Shelf Life Book news, reviews, trends, and talk

Tag: E-Books (21-30 of 53)

So you got a Kindle (or other e-reader) for Christmas! Here are 10 free books to fill it with

If Amazon CEO and founder Jeff Bezos is to be believed, “many millions” of you received a Kindle product as a gift this holiday season. When I unwrapped my brand new Kindle last Christmas, I was itching to go on an e-book shopping bender. It can feel like you have every written word at your fingertips, and you want to read as much of what’s out there as you can. In the early days of Kindle ownership, I got download-happy and made some poor, money-wasting choices because buying books became so easy. If a friend recommended a title over lunch, I’d drop $12 on it on the spot without researching it first, or I’d get impatient and buy a title that someone would end up giving me a few days later.

When my e-book buying habit started getting expensive, I looked to the many free books available in the Kindle Store to feed my hungry reader. Many public domain books are classics, ones that you might want to revisit from school or others that you feel guilty for not having read. Haven’t read Anna Karenina or War and Peace? Now you can’t use the excuse that you don’t want to lug those huge tomes around. I’m ashamed to admit that somehow I’d managed to reach my twenties without having read a Dickens all the way through, so I dutifully made my way through Great Expectations and Bleak House. Even if you don’t plan on actually reading some of these free books (will I actually read my e-copy of Ulysses? Probably not), simply owning them can give you the warm fuzzies. Here are 10 books/authors that won’t cost you a penny in the Kindle store! READ FULL STORY

'Fahrenheit 451' finally becomes an e-book despite Ray Bradbury's opposition to nonflammable media

Fahrenheit 451, Ray Bradbury’s seminal work of science-fiction about the perils of book burning, is finally available as an e-book. Simon & Schuster released the novel for download on Tuesday. It might surprise you to hear that Bradbury, now 91 and apparently a little further into the future than he would like to be, was previously dead-set against making it available in any form other than traditional paper-and-glue, calling the internet “meaningless” and commenting that e-books “smell like burned fuel.” To get the obvious joke out of the way, given his fear of literary conflagrations, maybe he was just uncomfortable putting his book in something called a Kindle.

When Fahrenheit 451 (Celsius 233, in its European editions) was first published in 1953, it was coming only two decades after the infamous Nazi book burnings and in the midst of America’s own wave of anti-literary fervor courtesy of McCarthyism and general think-of-the-children hysteria. But coming in 2011, this e-book release presents an opportunity to ponder the continuing relevance of the novel in a time when words aren’t quite so flammable. It’s pretty difficult to burn an e-book—unless it’s onto a CD—and a thumbdrive is much easier to smuggle than an armful of texts, so you’d think that Bradbury might be willing to forgo his traditional curmudgeonliness to embrace a technology that would spell the end to the act he deplores. Then again, in many cases, firewalls can be just as effective as fire and, as Amazon’s ironically Orwellian faux pas showed us, readers may not be as in control of their electronic library as they are their bookshelf.

Of course, Fahrenheit 451 is not just about the act of burning books in the same way that Animal Farm isn’t just about animal rights (and wrongs). It’s about all varieties of censorship, something from which digital media are far from immune, and in that way its themes are as pertinent as ever. Maybe in fifty years, an updated version will replace Guy Montag’s bonfires with a simple Select All + Delete.

Amazon ships Kindle Fire a day early; read reviews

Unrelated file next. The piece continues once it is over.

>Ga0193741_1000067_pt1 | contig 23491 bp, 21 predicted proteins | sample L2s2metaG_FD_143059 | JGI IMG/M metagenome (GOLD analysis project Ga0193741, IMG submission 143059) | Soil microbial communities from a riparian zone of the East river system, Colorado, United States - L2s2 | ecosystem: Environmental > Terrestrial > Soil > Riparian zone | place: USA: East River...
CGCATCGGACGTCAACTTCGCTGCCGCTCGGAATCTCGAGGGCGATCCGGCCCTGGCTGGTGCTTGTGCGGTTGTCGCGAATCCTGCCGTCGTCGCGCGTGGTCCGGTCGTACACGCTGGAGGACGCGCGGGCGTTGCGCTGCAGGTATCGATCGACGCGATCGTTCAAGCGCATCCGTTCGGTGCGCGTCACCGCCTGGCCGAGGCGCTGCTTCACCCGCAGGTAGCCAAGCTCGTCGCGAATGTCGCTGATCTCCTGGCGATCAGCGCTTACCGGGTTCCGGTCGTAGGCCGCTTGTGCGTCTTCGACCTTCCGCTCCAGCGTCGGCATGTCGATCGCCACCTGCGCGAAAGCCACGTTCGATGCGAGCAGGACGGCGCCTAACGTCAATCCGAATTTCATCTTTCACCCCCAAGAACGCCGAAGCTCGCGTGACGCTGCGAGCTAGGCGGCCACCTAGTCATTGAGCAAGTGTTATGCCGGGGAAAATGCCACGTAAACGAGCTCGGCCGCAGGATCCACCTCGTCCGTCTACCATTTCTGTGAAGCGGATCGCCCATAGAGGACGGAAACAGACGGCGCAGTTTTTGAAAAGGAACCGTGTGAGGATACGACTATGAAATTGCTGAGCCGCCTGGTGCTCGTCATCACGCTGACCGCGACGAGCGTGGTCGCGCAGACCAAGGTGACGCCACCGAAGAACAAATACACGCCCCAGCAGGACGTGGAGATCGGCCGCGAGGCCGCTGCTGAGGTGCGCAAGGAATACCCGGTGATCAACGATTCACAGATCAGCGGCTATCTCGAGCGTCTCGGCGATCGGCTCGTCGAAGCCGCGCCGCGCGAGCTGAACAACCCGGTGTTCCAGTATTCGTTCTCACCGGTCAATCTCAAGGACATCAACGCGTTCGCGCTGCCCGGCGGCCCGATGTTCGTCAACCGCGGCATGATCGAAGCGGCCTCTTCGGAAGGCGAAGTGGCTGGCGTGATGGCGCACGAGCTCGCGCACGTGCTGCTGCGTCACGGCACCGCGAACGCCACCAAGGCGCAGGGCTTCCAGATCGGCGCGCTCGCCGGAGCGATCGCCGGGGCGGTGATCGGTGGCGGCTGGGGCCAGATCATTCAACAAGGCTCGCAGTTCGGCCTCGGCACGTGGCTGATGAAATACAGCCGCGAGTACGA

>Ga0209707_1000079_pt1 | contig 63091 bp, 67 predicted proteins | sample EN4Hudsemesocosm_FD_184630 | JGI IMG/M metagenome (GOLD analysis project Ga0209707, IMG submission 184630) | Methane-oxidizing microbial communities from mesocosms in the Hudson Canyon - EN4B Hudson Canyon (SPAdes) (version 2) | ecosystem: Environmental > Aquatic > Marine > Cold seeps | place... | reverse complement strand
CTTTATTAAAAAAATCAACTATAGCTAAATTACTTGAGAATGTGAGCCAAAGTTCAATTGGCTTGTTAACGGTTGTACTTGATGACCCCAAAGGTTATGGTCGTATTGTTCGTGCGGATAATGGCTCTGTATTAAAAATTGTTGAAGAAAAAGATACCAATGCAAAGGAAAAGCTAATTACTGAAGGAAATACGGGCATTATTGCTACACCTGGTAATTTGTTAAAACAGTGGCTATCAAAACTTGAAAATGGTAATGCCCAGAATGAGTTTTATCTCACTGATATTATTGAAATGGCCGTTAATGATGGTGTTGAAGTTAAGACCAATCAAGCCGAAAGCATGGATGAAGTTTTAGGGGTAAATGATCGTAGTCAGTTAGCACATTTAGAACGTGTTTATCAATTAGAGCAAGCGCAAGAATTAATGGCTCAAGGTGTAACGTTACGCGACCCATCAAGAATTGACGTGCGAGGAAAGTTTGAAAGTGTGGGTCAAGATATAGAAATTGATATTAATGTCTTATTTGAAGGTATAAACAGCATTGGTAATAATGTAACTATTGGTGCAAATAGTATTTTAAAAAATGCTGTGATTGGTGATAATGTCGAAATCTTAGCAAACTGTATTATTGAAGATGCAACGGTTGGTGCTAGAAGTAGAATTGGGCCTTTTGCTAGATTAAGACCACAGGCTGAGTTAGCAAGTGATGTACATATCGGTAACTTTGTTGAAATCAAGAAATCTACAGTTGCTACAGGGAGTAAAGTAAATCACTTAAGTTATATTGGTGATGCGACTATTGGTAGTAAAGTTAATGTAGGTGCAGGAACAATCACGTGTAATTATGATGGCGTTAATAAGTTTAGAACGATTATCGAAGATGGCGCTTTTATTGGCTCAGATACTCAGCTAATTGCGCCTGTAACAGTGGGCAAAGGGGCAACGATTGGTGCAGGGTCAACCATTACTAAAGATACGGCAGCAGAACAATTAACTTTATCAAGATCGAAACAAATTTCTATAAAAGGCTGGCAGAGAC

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Amazon announced today that it would be shipping its best-selling new tablet, the Kindle Fire, today, one day earlier than expected. This is great news to consumers eager to get their hands on the iPad challenger.

Retailing for $199, the Kindle Fire is Amazon’s response to pricier tablets, and it’s clear they are hopeful that the mass quantity they anticipate selling will offset costs. Research firm iSuppli estimates that Amazon spends about $210 to make each Kindle Fire that it sells for $199 — a business model that can’t be sustained long-term. The affordability is the Fire’s main selling point. (That, and the Amazon name, which is already synonymous in consumers’ minds as one-stop-shopping for entertainment needs.)

The earlier release date also moves up the all-important reviews. Gizmodo has called the Kindle Fire “puzzlingly simple” and has highlighted the Amazon Prime membership as a selling point. At a time when Netflix is struggling, Prime is picking up the slack, allowing users to instantly stream everything in their Prime catalogue on the Kindle Fire. This kind of ease could spell major trouble for Apple and other tablets.

Engadget is also rather positive in their detailed review, stating that its biggest competition is still to come: The Barnes & Noble-backed Nook tablet, slated to release November 16.

Shelf Life-ers: Excited about these developments? Will you be picking up a Kindle Fire?

Read more:
Amazon unveils gamechanging new products, including Kindle Fire tablet 
Barnes and Noble removes Sandman, Watchmen, and other graphic novels from its shelves
Barnes & Noble NOOK Tablet unveiled — CEO calls Amazon’s Kindle Fire ‘deficient’

Barnes & Noble NOOK Tablet unveiled -- CEO calls Amazon's Kindle Fire 'deficient'

As many anticipated, Barnes & Noble announced its entry into the tablet race this morning, and it’s clear that the bookseller is positioning its new 7-inch NOOK Tablet ($249) as a “faster, smaller” alternative to Amazon’s similarly sized Kindle Fire ($199). In fact, B&N CEO William Lynch devoted a large portion of his presentation, given to a room full of journalists in the Union Square Barnes & Noble bookstore, to disparaging the Kindle Fire, which ships Nov. 15. READ FULL STORY

Barnes and Noble removes Sandman, Watchmen, and other graphic novels from its shelves

My attention was caught this morning by a tweet from Neil Gaiman: “Really? Barnes and Noble will no longer sell Sandman or Watchmen?” It turns out to be true: The company was angered by DC Comics’ deal  with Amazon to sell 100 graphic novels –including Gaiman’s — exclusively on the Kindle Fire. So it ordered stores to begin stripping the DC books from their shelves. Later today, B&N issued a statement to CNN that said, in part,

“Regardless of the publisher, we will not stock physical books in our stores if we are not offered the available digital format…To sell and promote the physical book in our store showrooms and not have the e-book available for sale would undermine our promise to Barnes & Noble customer to make available any book, anywhere.”